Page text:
In the ‘Citings’ column of The Economic Times, dated 27th August, there is a very interesting and pertinent article by James Heskett. It is titled, “Design A Better Corporate Culture”. I reproduce the entire article here as it appears in the column:
“We can learn a great deal from organisations whose strong and adaptive ownership cultures give them a powerful competitive edge. Like anything worthwhile, culture is something in which you invest. An organisation’s norms and values aren’t formed through speeches but through actions and team learning. Strong cultures have teeth. They are much more than slogans and empty promises. Some organisations choose to part ways with those who do not manage according to the values and behaviours that other employees embrace. Others accomplish the same objectives more positively.
At Baptist Health Care, for example, managers constantly reinforce the culture by recognising those whose actions exemplify its values, its behaviours, and its standards. Team successes are cause for frequent celebrations. In addition, BHC rewards individual accomplishments through such things as “WOW (Workers becoming Owners and Winners) Super Service Certificates,” appreciation cards for 90-day employees that list their contributions to their team, one-year appreciation awards, multi-year service awards, employee of the month awards, and recognition of workers as “Champions” or “Legends” for extraordinary achievements or service. Managers at all levels offer frequent informal recognition and send handwritten thank-you notes (which stand out in the age of e-mail). Those who aren’t living up to BHC’s values soon get the point.”
One of the most significant and consistent characteristics of a “CorporateTheatre” workshop is ‘Positive Affirmation’. Teams are given very challenging projects that require instant integration into new teams, very high levels of open, trusting communication, collaboration, innovation, finding and harmonising new competencies as individuals and as teams, and management of time, change, and pressure. Invariably the results are far beyond the team’s initial expectations and the expectations of the audience (client). When processing the experience, it clearly emerges that at no point did anyone in the team focus on anyone’s inadequacies, on what someone could not do. The focus was consistently on what each one could deliver. What they could not was delivered by someone else in the team. Competencies vary across individuals, but the commitment remains the same. Inevitably, every single time, every single team finds all that is needed to enjoy delivering excellence. What is of greater significance is that irrespective of what one contributed, or the role that one played, everyone feels equally valued, equally appreciated.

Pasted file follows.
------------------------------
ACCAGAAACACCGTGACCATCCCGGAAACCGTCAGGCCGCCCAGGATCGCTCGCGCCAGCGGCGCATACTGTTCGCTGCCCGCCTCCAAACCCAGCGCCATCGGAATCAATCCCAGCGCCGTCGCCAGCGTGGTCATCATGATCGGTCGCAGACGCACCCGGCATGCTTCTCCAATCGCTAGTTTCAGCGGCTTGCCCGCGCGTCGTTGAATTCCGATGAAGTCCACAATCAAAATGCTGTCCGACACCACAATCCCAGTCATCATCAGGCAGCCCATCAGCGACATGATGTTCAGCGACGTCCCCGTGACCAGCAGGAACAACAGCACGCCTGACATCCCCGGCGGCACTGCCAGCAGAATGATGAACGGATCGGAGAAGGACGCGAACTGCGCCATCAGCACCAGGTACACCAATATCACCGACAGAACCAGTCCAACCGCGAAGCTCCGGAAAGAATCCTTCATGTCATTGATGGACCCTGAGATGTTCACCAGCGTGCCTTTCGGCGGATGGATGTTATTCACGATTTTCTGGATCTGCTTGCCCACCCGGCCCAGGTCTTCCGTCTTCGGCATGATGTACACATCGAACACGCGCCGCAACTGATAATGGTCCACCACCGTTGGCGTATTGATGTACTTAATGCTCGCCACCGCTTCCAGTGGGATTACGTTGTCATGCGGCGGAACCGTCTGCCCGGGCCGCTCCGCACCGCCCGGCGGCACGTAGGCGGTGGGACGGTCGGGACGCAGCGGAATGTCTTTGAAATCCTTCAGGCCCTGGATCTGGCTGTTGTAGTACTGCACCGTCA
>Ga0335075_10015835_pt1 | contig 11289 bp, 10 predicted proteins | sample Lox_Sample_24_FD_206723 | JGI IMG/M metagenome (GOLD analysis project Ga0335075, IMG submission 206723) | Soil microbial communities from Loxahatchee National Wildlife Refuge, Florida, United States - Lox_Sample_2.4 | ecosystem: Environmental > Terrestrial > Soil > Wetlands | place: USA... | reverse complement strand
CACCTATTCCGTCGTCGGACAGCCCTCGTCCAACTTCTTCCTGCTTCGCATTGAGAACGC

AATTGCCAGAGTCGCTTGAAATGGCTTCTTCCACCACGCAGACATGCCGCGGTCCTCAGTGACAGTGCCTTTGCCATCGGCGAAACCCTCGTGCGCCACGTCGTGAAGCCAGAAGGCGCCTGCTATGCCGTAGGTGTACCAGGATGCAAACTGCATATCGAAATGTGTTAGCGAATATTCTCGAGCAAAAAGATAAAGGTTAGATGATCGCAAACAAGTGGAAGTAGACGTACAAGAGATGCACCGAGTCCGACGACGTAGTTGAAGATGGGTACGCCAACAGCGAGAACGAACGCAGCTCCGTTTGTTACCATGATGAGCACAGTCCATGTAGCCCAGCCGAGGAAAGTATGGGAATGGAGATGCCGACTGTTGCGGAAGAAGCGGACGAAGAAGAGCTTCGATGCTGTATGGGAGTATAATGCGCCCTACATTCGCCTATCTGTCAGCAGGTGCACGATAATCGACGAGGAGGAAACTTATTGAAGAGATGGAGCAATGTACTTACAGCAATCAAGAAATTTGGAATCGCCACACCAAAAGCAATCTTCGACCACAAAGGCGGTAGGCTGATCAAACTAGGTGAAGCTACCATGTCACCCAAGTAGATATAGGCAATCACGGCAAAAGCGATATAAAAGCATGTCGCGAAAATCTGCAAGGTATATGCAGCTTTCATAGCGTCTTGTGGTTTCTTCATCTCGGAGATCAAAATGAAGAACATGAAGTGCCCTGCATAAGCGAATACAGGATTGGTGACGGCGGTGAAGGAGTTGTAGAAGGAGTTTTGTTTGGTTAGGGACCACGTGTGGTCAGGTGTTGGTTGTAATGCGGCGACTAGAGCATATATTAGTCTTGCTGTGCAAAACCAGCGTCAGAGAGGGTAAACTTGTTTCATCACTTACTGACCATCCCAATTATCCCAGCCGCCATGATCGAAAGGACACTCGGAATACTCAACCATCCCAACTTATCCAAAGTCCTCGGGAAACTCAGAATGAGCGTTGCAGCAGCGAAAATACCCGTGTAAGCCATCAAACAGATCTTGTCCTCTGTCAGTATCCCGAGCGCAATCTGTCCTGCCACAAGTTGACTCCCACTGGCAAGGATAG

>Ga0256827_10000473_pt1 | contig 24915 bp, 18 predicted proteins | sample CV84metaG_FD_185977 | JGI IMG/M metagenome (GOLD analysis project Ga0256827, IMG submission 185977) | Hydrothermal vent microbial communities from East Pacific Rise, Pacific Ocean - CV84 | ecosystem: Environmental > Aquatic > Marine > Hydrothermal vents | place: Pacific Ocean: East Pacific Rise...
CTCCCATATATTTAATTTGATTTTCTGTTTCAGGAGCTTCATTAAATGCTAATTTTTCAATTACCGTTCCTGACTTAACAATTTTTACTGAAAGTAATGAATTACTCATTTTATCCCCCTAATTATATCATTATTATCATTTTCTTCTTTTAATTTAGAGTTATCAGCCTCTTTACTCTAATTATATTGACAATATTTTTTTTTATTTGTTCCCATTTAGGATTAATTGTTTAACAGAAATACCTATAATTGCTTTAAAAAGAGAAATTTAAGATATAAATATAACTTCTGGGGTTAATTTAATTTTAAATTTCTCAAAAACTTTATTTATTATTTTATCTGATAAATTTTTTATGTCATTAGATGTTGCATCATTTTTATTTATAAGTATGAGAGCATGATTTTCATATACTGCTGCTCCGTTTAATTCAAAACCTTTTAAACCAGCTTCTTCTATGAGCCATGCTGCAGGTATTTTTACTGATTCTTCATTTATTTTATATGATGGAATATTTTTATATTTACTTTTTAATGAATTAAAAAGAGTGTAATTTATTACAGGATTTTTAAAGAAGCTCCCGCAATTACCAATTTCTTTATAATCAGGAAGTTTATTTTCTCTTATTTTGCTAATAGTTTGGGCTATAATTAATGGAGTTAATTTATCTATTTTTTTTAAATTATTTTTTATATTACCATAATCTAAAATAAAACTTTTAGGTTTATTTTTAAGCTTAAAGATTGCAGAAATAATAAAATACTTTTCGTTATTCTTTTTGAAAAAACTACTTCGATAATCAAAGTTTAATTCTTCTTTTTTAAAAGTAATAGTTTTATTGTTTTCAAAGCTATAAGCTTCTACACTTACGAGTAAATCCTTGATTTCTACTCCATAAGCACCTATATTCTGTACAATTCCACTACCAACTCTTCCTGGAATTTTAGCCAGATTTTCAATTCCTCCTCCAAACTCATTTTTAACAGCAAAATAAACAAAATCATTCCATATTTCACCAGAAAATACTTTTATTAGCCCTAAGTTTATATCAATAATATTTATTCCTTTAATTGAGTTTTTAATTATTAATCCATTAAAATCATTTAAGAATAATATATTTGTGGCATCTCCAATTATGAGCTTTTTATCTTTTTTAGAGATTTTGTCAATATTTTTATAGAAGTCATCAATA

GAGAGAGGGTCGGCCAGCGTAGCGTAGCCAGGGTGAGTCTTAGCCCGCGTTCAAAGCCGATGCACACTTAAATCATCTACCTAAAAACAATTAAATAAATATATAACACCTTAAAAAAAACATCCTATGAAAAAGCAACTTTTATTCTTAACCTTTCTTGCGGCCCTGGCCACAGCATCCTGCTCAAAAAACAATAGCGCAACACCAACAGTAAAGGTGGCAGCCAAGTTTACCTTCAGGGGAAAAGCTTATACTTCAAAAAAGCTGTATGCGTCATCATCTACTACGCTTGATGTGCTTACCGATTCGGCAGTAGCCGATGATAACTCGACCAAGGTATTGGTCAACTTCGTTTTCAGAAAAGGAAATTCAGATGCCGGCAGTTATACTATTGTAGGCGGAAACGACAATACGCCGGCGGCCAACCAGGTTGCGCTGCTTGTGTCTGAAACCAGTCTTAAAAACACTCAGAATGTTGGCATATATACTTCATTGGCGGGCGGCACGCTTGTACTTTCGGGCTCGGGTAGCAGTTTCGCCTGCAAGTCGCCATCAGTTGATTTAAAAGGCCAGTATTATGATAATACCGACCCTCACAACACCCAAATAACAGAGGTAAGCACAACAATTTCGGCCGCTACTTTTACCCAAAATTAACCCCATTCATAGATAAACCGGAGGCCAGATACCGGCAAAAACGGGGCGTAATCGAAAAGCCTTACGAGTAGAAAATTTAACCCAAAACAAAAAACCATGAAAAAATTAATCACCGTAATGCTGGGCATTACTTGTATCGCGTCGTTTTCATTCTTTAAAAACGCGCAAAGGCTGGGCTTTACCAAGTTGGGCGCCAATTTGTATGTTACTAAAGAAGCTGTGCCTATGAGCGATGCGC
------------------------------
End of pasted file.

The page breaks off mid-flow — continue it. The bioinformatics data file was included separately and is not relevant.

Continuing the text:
When the group sits together and analyses the environmental factors that enabled these possibilities, or the culture that generated the powerful and positive attitudinal behaviour, we get in touch with the importance of organisational culture. Culture always cascades from the top down, and never from the bottom up. As stated in Heskett’s article, culture does not come about from some fancy slogans put up on agency-designed wall posters or from inspirational speeches. It comes from actual behaviour patterns demonstrated by the top leadership, and from an appraisal and reward system that clearly defines and celebrates the desired behaviour, and rewards it.
I have often come across highly ego-centric managers, capable of quoting all the right slogans, saying all the right things about empowerment and ownership, whose teams are demoralised, inhibited, and highly stressed out. They ask for interventions that will ‘empower’ their teams and open up, and energize them. When such managers are told that people are naturally programmed to win and to enjoy delivering excellence and that what is needed is an honest evaluation of workplace policies, goal definitions, and leadership styles, they feel instantly threatened. Without the willingness to change their own attitudes, they expect a facilitator to do in a 1 or 2-day workshop, what they as primary stakeholders have not been able to do over years of leading their teams. It is certainly possible even in a 1-day workshop, to put teams experientially in touch with their immense possibilities to enjoy delivering unbelievable levels of excellence as individuals and as teams. However, making this a sustainable part of the work culture requires the vulnerability, and willingness on the part of the culture and policy makers to redefine some of their paradigms of ‘professionalism’ including their own personal leadership styles. While the parameters of these new paradigms and leadership styles can be explored and defined through the workshop, the willingness to change on the part of the senior leadership is critical to positive and lasting transformation. Only leaders who are secure in their own self-esteem, aware of their own competencies as well as inadequacies, convinced about and committed to their organizational vision and goals, and who have trust in the innate power and goodness of their people can really create an environment that brings out the best in themselves and in their teams.